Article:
Your question has two halves. The first is what prefixes the "route-type=local" will match. The second half is whether the next-hop can be set when the route-map is attached to a neighbor, versus a redistribution.
The first half is easy. The concept of a "local" route is a BGP concept, not an OSPF concept. So if you apply a route-map to a BGP neighbor that filters for local routes, it will match any prefixes that the local router is sourcing (by originating them with a
network statement or
redistribute statement) and not match any prefixes that were learned from some other BGP neighbor. Therfore, if you apply a route-map to a
redistribute statement that brings OSPF into BGP, it will match nothing, since there is no such thing as an OSPF route where the type = local.
Regarding the second half, you got me very curious, so I grabbed a few routers and built this in the lab for myself. What I found is the following:
It is possible to use a route-map to set the next-hop IP address of a prefix by either attaching the route-map to a neighbor, or to a redistribution. When attached to the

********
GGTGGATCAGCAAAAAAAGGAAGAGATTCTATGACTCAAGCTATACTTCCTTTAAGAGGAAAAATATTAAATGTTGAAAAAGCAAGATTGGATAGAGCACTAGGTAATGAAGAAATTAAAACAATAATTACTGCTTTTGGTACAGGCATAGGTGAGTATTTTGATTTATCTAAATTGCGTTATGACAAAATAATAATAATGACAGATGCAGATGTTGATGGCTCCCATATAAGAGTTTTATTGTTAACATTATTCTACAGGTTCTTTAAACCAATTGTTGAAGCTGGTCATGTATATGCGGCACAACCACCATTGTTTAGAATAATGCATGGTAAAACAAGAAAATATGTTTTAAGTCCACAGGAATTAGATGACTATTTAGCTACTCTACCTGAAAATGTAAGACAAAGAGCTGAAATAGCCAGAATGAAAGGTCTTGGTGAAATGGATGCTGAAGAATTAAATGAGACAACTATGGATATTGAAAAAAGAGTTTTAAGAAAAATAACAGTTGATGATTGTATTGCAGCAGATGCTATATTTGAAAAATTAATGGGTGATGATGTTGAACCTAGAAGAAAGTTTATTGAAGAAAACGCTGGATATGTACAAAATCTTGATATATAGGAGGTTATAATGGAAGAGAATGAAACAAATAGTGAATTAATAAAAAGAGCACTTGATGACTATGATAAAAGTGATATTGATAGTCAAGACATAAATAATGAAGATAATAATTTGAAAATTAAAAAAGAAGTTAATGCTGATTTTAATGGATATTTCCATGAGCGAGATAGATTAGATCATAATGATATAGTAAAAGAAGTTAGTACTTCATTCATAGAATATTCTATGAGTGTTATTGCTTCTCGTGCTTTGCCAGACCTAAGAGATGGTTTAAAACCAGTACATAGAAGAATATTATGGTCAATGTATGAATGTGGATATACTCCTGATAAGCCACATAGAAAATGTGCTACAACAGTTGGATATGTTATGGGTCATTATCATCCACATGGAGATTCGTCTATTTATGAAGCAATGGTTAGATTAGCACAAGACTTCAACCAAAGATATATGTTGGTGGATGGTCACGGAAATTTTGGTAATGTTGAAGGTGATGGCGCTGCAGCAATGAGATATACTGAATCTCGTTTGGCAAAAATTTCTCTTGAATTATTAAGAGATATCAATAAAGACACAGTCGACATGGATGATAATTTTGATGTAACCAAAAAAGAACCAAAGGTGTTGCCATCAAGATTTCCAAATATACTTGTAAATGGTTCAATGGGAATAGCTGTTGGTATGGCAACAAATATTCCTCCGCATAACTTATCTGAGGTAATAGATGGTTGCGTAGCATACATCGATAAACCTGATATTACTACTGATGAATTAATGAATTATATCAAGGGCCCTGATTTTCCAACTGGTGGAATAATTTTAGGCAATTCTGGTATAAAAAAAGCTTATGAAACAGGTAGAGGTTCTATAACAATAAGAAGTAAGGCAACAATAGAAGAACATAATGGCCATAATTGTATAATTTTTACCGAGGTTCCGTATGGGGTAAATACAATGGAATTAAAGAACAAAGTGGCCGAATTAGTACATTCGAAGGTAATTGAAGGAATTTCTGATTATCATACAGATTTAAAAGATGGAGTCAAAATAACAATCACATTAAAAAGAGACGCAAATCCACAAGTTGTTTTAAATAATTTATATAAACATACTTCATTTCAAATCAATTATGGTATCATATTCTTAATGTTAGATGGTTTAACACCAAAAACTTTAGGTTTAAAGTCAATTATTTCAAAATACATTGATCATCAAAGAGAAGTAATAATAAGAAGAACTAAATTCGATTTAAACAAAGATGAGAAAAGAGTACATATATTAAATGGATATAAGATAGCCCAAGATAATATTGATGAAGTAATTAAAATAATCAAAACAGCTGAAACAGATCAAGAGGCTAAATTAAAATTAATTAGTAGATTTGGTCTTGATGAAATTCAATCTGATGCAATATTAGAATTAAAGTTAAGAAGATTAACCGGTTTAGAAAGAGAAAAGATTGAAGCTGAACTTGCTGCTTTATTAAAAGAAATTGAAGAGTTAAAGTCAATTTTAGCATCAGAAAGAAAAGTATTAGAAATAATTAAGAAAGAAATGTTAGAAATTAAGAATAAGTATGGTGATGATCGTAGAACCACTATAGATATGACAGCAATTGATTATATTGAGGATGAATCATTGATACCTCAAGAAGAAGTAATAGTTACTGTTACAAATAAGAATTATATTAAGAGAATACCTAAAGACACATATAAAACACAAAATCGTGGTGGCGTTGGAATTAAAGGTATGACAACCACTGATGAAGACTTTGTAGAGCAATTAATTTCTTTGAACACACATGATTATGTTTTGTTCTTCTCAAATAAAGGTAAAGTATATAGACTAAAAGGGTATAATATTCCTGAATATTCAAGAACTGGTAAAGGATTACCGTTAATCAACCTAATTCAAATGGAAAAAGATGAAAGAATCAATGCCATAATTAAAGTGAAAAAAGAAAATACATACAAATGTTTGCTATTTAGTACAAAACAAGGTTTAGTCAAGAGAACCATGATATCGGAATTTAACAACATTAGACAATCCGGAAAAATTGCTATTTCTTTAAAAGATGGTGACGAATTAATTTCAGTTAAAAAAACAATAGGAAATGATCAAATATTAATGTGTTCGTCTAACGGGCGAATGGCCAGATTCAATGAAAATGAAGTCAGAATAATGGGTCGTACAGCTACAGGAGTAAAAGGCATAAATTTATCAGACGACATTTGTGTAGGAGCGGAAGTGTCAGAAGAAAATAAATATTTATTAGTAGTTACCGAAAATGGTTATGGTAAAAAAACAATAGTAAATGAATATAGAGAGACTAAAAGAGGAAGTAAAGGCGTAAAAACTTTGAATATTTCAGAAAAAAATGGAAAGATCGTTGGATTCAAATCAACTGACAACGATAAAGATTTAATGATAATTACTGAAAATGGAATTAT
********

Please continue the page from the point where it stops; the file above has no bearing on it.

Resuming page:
neighbor statement, the neighbor alone sees the next-hop (and he will subsequently advertise that downstream, if configured to do so). When attached to the
redistribute statement, the local router will put the new next-hop into his own BGP table, and subsequently share that with neighbors, if configured to do so. (Take care that the next-hop is actually a reachable IP, since the router may not install the prefix if the next-hop is not reachable.)
As we can see, applying a route-map to a redistribute command is able to do more than just filter prefixes, but also affect the next-hop (for certain protocols). Here is a doc that shows you what
match statements and
set statements are supported in which protocols.